When Christmas draws closer, the children write a letter to say what they want for Christmas and put it on the window sill. We celebrate Christmas on the 24th, there's a great dinner and the children (and everyone else) get their gifts in the evening. But they're not allowed to see the tree before this time! The presents are not brought by Santa Claus, but by what we call "Christkind". It would translate as Christ-child, and most children imagine it as a little angel with blonde curly hair and a white dress, flying through the window to bring the presents and then sounding a bell to let everyone now it's safe to enter the room and find the Christmas tree (a fir or spruce) all decorated and the candles lit, and of course the presents all spread under the tree, next to a wooden crèche. As long as the children still believe in this story, they don't get to see the Christmas tree before the 24th so that they believe the Christkind is responsible for everything. Many people put a bit of white curly hair (we call it Angel Hair) on the tree to tell their children that the Christkind lost some of its hair whilst decorating the tree so that they believe it really was there.

For dinner, it's traditional to have baked carp with potatoe- and corn salad, or roasted goose with potatoe dumplings and cooked red cabbage or ordinary cabbage with bacon (as a asald or cooked), and lots of pastries afterwards, like "Vanillekipferl" - shortcrust pastry in a crescent shape tasting of vanilla and, if well made, melting in your mouth. At midnight, many people go to Christmas service at the church. The next two days are holidays that are spent with the family or very close friends. Oh, it makes me all nostalgic to think of it ...

 

Lia

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Here in Brazil it's a mix of different countries:

At least here at home we open the gifts at midnight of 24 to 25th. At 25th morning the only gifts we open is when we're kids and the Santa theorically leaves there.

The food is turkey with rice and farofa (cassava baked flour), cod fish, Christmas ham, but that also depends on the family. There's people who make lasagna, or a big food like that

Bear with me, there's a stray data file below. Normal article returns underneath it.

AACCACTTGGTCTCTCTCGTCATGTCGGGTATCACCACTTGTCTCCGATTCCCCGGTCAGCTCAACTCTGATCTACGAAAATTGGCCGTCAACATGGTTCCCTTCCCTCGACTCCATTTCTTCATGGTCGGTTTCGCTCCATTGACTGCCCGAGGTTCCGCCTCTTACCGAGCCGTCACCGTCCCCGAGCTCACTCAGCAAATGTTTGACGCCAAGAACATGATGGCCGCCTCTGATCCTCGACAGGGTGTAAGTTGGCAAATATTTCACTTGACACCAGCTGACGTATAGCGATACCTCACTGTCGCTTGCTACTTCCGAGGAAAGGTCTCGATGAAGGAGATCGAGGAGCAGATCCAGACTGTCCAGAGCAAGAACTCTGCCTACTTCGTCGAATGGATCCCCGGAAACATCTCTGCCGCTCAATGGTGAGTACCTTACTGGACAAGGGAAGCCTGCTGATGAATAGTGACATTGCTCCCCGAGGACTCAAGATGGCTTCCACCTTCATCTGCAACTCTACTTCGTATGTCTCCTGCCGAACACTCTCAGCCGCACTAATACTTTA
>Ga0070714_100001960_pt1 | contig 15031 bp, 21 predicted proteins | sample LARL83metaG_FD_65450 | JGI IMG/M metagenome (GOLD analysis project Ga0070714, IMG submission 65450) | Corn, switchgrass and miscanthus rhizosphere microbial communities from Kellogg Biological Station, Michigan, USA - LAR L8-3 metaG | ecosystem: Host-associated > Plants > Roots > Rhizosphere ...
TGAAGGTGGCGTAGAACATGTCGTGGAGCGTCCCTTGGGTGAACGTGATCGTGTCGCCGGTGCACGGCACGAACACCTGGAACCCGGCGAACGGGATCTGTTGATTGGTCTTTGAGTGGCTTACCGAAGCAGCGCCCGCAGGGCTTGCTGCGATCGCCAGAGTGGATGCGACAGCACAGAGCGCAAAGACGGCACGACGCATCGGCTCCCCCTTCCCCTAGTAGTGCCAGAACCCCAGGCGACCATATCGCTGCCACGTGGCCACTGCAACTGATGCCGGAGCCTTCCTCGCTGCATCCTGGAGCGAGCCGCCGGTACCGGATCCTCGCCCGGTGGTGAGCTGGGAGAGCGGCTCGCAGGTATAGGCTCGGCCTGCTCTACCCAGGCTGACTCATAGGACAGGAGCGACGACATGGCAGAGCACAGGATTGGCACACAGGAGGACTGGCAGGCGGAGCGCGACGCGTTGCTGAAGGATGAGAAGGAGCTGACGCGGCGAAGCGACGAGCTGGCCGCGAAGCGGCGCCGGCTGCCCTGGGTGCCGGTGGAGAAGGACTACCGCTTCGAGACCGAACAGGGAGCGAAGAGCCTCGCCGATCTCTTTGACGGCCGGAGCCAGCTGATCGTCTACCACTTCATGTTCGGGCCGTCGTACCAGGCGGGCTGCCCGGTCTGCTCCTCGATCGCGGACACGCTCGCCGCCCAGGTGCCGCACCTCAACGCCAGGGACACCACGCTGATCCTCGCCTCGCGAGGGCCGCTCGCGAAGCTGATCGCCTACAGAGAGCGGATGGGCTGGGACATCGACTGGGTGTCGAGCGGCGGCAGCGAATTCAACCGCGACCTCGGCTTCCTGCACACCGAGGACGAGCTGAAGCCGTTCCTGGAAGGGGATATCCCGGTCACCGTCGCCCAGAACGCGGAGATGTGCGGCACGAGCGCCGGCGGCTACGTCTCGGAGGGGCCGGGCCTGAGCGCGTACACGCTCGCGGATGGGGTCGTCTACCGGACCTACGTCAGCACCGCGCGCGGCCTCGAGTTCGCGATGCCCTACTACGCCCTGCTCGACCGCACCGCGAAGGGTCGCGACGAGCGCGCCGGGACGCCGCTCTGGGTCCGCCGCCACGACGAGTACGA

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In the U.S., it is completely dependent on the family and their ethnic background. For instance, because my husband is from German and Scandinavian stock, you will see things like: lutefisk with white sauce, lefse, spatzel, sausages, etc. Because they are Lutheran, the season technically starts during the Adevent (lighting the three blue candles and the one pink one... I think most Christian persuasions do this.) But the real "Anderson Clan" family celebration starts on Dec 24, nearby family gather to feast, drink, and children opening gifts. At midnight they go to church to see in the Christmas day, and then when they get up in the morning, they drive to go see other family who are further away.

My family has no other family nearby or even within a days driving distance, so we didn't really go any where. My mother growing up, did the whole Dec 24 open gifts, Dec 25 celebrate thing. However, my dad has strongly influenced it to always be only Dec 25. We opened presents in the late morning, ate in the late afternoon, and then done. At the meal we had some traditional American stuff like: turkey and gravy, some kind of potato or yams, apple and pumpkin pies. But then we would have traditional Igbo cuisine: Jalof rice, fried plantains, "puff-puff", chin-chin, etc.